• City of Kent considers both adding and removing crosswalks

    By: Natasha Chen

    Updated:

    KENT, Wash. - The city of Kent is considering adding 61 new crosswalks, mostly in the downtown area, to accommodate new growth in areas where people have to cross busy streets.

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    But the plan also includes removing 47 existing crosswalks, so that the city has one uniform policy on how to determine where crosswalks are needed.

    Lacey Jane Wolfe, a senior transportation planner for the city, said the policy wasn’t prompted so much by concerns about safety in particular locations, but rather to get a consistent approach.

    Wolfe showed KIRO 7 a Federal Highway Administration guideline on where crosswalks should be placed. In many situations where a street has four or more lanes, or has vehicles traveling more than 40 miles per hour, the FHA does not recommend having a crosswalk alone, without any additional flashing lights.

    “In locations where there’s a lot of traffic, vehicles traveling at high speeds, or lots of lanes, in some cases it might make it less safe to have a marked crosswalks there,” Wolfe said.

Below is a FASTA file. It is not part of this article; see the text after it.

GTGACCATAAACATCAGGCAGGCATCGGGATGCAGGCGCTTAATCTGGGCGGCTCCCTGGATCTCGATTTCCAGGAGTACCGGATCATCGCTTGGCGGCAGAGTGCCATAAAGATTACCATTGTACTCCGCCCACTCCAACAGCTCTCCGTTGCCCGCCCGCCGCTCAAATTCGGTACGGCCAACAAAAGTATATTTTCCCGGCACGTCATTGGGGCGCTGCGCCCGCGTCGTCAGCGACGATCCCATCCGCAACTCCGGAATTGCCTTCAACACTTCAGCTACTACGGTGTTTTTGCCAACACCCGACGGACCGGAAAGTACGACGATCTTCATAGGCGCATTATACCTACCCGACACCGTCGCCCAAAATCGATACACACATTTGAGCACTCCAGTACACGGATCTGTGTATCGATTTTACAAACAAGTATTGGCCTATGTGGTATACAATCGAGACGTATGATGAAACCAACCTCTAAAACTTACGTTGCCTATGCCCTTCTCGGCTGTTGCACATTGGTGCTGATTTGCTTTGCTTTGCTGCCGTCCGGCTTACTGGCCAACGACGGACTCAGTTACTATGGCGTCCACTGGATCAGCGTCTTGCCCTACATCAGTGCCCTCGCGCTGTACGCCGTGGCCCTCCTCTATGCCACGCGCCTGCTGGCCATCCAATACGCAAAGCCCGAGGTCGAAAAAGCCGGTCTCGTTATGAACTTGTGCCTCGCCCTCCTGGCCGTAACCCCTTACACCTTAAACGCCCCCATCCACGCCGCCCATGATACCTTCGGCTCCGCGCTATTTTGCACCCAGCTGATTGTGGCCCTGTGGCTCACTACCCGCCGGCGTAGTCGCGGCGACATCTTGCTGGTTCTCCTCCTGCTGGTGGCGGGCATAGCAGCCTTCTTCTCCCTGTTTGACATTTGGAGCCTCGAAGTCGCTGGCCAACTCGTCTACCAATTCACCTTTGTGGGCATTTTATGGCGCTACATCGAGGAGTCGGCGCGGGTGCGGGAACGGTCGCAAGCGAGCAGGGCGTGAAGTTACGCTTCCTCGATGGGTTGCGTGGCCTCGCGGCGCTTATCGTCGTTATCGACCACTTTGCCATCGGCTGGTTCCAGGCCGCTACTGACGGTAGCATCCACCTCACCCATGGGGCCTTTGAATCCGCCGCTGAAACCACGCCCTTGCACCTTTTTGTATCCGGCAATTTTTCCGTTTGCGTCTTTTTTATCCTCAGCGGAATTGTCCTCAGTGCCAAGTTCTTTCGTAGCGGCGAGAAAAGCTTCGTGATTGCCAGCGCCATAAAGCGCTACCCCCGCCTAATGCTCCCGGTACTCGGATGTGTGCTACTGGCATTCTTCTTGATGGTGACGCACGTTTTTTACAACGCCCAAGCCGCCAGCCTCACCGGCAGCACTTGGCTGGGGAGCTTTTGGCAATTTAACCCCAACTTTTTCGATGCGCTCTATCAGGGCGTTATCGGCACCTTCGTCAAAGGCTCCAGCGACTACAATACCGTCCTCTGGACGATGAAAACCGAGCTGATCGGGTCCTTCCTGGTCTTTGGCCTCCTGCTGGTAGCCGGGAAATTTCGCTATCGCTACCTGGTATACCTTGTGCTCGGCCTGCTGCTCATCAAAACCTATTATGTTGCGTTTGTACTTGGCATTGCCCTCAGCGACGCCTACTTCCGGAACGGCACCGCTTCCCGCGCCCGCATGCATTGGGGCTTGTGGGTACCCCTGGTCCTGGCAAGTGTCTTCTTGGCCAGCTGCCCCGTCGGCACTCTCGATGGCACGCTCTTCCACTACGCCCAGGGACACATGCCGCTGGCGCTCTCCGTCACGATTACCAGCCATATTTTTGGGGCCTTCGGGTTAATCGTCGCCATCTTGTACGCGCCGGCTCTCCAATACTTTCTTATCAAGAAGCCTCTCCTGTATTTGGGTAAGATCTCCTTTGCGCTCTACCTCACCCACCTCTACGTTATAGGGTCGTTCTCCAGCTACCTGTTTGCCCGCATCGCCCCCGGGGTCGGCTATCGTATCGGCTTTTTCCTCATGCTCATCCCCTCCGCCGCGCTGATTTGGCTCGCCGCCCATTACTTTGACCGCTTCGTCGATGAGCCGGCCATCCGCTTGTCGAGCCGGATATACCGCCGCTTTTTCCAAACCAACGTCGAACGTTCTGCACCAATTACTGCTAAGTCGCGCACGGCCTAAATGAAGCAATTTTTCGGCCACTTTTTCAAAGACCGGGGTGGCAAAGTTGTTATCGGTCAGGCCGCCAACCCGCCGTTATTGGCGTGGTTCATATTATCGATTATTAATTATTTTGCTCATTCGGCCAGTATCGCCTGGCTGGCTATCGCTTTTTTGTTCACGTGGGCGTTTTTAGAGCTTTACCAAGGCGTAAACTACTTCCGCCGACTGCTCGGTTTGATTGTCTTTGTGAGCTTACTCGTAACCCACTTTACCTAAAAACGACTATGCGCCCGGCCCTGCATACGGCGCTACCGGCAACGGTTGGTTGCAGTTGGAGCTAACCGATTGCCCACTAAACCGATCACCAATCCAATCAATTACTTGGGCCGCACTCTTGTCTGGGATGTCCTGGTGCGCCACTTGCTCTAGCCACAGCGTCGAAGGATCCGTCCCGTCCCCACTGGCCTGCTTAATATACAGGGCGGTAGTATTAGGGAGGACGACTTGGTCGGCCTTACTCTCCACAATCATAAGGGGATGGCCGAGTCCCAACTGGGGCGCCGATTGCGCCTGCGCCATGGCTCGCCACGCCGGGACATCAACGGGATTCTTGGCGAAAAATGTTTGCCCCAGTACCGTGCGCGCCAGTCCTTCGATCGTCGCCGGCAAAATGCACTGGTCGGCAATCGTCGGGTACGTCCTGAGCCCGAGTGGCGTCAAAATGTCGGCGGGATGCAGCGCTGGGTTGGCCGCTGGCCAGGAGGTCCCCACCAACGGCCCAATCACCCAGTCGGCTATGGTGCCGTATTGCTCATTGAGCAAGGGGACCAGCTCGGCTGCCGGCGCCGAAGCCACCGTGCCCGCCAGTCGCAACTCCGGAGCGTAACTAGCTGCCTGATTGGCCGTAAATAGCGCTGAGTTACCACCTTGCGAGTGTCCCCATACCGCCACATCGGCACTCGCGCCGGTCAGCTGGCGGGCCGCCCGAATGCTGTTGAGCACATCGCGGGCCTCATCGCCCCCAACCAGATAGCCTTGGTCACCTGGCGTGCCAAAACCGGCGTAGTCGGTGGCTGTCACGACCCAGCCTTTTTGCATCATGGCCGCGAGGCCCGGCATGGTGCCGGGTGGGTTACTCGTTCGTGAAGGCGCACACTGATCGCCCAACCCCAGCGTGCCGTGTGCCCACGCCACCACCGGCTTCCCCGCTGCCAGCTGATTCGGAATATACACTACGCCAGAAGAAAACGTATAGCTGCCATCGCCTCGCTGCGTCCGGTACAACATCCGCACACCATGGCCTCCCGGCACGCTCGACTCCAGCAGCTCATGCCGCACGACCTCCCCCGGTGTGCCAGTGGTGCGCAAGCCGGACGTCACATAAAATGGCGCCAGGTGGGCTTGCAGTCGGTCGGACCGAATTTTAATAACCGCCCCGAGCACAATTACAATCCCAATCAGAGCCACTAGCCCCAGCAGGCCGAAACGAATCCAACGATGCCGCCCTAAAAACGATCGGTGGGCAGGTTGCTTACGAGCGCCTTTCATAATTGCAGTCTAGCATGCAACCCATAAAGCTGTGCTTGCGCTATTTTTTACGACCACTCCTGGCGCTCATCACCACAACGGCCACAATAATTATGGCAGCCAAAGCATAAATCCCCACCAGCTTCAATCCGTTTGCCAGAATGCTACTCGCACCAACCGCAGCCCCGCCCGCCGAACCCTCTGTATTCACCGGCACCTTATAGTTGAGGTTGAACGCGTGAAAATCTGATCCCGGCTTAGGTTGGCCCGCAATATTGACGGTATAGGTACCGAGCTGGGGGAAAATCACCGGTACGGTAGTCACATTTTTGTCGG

Carrie Farr lives next to one of the 47 crosswalks that may be removed. Farr said she’s glad it will be gone, because the existing stripes have faded, causing confusion for drivers.

    “We sit here and watch accidents, and people cause almost-accidents, because the crosswalk isn’t striped completely across the street – so people think that’s directing traffic lanes,” Farr said.

    Farr said that her children walk to middle school using a crosswalk one street away.

    “They can’t ever cross the street right here by the house, because people will not stop,” she said.

    For the locations that will be getting new striped crosswalks, drivers are already supposed to stop for pedestrians. But many drivers are not aware of the state law, which considers a crosswalk to be any intersection of two streets, regardless of markings on the ground.

    A city of Kent committee has approved the plan. There will be public hearings before the full council votes.

    If passed, the project will cost several hundred thousand dollars and will be completed in about one year.

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